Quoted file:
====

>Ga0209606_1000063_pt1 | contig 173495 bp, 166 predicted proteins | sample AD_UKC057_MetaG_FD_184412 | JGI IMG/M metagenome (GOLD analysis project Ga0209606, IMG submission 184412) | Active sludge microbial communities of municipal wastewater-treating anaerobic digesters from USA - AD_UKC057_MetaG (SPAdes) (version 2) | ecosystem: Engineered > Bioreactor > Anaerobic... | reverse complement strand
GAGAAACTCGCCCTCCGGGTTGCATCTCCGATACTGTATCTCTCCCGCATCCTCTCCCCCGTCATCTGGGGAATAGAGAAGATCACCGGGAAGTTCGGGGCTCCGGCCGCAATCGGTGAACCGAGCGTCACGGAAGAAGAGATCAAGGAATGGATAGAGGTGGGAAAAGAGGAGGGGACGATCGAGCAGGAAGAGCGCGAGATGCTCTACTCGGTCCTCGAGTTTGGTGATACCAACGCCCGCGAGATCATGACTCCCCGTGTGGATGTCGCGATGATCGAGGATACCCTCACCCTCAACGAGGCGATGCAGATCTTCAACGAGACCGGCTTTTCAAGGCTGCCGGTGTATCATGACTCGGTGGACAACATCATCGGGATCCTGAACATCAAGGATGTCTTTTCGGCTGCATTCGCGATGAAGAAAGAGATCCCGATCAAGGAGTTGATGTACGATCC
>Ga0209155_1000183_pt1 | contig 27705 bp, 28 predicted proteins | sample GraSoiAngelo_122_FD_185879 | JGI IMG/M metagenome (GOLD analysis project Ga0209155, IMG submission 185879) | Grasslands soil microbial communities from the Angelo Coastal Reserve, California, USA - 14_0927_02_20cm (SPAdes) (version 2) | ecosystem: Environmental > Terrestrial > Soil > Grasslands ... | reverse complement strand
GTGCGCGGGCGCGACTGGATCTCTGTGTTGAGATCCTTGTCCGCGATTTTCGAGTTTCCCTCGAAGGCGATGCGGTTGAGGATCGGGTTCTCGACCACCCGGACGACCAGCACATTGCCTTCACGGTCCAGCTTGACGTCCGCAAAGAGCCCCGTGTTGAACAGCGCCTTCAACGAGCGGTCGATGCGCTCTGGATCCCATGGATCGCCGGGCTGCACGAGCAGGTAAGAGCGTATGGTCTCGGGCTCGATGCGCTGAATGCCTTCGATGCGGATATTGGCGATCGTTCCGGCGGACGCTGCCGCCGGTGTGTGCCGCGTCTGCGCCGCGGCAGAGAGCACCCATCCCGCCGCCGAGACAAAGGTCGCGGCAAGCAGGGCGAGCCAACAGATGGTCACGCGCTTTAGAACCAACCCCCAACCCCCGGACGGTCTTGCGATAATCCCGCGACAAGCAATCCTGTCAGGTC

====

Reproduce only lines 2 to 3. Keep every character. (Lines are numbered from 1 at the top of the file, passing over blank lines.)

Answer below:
GAGAAACTCGCCCTCCGGGTTGCATCTCCGATACTGTATCTCTCCCGCATCCTCTCCCCCGTCATCTGGGGAATAGAGAAGATCACCGGGAAGTTCGGGGCTCCGGCCGCAATCGGTGAACCGAGCGTCACGGAAGAAGAGATCAAGGAATGGATAGAGGTGGGAAAAGAGGAGGGGACGATCGAGCAGGAAGAGCGCGAGATGCTCTACTCGGTCCTCGAGTTTGGTGATACCAACGCCCGCGAGATCATGACTCCCCGTGTGGATGTCGCGATGATCGAGGATACCCTCACCCTCAACGAGGCGATGCAGATCTTCAACGAGACCGGCTTTTCAAGGCTGCCGGTGTATCATGACTCGGTGGACAACATCATCGGGATCCTGAACATCAAGGATGTCTTTTCGGCTGCATTCGCGATGAAGAAAGAGATCCCGATCAAGGAGTTGATGTACGATCC
>Ga0209155_1000183_pt1 | contig 27705 bp, 28 predicted proteins | sample GraSoiAngelo_122_FD_185879 | JGI IMG/M metagenome (GOLD analysis project Ga0209155, IMG submission 185879) | Grasslands soil microbial communities from the Angelo Coastal Reserve, California, USA - 14_0927_02_20cm (SPAdes) (version 2) | ecosystem: Environmental > Terrestrial > Soil > Grasslands ... | reverse complement strand